Tumor of the mucocutaneous junction of the lip near the midline. Adult female fish are the only effected fish. Tumors begin as small white vesicles that enlarge over several weeks. The tumors are firm, lobulated, and elevate the epidermis. On cut sections, the tumors are white with some having cavernous centers filled with clear fluid. Histologically, the tumors consist of dense fibrovascular connective tissue arranged in whorls, streams and bundles and covered by a thick stratified squamous epithelium. Cause is unknown. A type "A" retrovirus has been isolated from affected tissue. Laboratory transmission of the disease to other fish has not occurred.

6) Dermal Fibrosarcomas of Walleye pike

Fibrosarcomas are a common neoplasm affecting a large variety of fish. Dermal fibrosarcomas of Walleye pike arise in the dermis and cause multifocal nodules over the entire body. They can be very large and locally invasive. A type C retrovirus has been associated with this disease. Occasionally, this neoplasm has also been associated with a herpesvirus induced epidermal hyperplasia or lymphocystis disease.

7) Lymphosarcoma of Pike

This is an epizootic condition in northern pike and muskellunge in certain regions (i.e. Lake Ontario). The lesion develops as a purple ulcerative cutaneous mass on the head, mouth and flank with invasion into the adjacent muscle and metastasis to spleen, liver and kidney. A type "C" retrovirus is believed to be the cause of this disease.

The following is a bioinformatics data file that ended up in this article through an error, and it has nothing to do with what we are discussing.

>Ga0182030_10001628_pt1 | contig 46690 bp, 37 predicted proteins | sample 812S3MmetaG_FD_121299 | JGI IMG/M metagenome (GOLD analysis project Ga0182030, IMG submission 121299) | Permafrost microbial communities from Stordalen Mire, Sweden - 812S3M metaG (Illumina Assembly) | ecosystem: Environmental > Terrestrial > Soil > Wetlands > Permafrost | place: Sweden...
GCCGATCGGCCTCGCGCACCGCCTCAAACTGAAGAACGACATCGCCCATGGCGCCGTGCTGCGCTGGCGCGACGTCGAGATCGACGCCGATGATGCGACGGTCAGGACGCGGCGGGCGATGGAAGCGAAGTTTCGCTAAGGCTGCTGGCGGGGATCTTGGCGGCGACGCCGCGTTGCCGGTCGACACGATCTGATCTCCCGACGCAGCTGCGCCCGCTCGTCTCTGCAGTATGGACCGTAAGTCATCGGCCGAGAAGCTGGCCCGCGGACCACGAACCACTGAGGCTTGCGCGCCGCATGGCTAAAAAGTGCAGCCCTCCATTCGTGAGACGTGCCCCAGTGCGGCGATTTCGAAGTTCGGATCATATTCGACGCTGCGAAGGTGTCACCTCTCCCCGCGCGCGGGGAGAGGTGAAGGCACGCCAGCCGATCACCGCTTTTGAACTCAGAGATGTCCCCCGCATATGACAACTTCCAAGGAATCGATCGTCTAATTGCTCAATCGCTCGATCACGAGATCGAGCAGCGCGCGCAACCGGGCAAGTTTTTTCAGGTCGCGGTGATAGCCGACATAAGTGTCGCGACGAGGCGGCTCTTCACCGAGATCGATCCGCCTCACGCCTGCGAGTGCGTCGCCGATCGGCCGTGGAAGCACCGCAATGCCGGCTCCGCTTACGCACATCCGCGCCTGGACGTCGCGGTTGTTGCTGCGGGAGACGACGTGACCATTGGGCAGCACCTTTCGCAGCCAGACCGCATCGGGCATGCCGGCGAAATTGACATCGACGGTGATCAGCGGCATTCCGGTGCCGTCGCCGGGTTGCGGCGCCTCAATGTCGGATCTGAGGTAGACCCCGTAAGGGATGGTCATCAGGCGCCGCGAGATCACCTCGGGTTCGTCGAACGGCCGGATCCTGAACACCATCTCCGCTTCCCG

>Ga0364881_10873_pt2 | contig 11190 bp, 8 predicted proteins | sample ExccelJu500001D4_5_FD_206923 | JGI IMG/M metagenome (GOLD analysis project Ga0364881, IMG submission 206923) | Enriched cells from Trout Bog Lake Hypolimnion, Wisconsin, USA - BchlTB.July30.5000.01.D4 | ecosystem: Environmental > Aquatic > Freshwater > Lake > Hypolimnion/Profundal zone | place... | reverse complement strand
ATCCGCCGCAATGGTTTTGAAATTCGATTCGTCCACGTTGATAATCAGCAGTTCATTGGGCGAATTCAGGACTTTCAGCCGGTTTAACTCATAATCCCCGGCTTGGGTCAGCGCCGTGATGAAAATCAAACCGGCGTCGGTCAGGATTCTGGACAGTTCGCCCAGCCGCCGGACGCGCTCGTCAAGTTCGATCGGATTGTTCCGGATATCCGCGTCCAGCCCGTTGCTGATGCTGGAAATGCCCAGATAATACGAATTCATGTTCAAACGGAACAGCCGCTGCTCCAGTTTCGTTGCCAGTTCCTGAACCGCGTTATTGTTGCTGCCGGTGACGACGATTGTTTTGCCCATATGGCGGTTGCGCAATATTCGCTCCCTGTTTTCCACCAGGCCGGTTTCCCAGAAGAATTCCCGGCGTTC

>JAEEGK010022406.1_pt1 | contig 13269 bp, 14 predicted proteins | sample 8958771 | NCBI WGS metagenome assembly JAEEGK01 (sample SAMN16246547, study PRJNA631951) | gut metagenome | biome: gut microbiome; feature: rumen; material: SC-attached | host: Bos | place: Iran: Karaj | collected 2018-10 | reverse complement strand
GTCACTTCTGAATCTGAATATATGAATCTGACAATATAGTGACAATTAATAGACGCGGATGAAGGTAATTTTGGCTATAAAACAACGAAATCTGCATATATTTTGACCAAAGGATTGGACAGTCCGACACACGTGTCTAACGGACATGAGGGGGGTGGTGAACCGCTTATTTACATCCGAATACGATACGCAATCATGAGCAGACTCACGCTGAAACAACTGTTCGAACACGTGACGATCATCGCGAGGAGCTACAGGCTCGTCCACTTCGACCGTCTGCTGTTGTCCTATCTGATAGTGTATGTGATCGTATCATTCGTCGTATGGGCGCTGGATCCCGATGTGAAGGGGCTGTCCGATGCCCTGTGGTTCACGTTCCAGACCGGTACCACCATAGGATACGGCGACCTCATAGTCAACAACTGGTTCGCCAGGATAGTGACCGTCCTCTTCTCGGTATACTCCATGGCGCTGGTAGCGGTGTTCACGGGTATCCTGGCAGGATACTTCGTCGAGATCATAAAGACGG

8) Schwannoma/Neurofibroma's of the bicolored damselfish (Damselfish Neurofibromatosis DNF)

Neurofibromas have been reported in numerous species of fish. The bicolored damselfish has gained notoriety in that some of these fish develop multiple cutaneous schwannomas. This neoplasm is believed to possibly represent an animal model for von Recklinghausen Neurofibromatosis (NF type 1) in man. The similarities and differences between these two diseases are as follows: The primary lesion in both NF type 1 and DNF are neurofibromas, many of which are plexiform in nature. The fish tumors are often malignant. DNF the pigment lesions can be neoplastic and quite invasive, while the cafe-au-lait spots of NF type 1 are benign. NF type 1 appears to be genetically transmitted while DFN appears to be horizontally transmitted.

9) Plasmacytoid Leukemia (Marine anemia) of Chinook salmon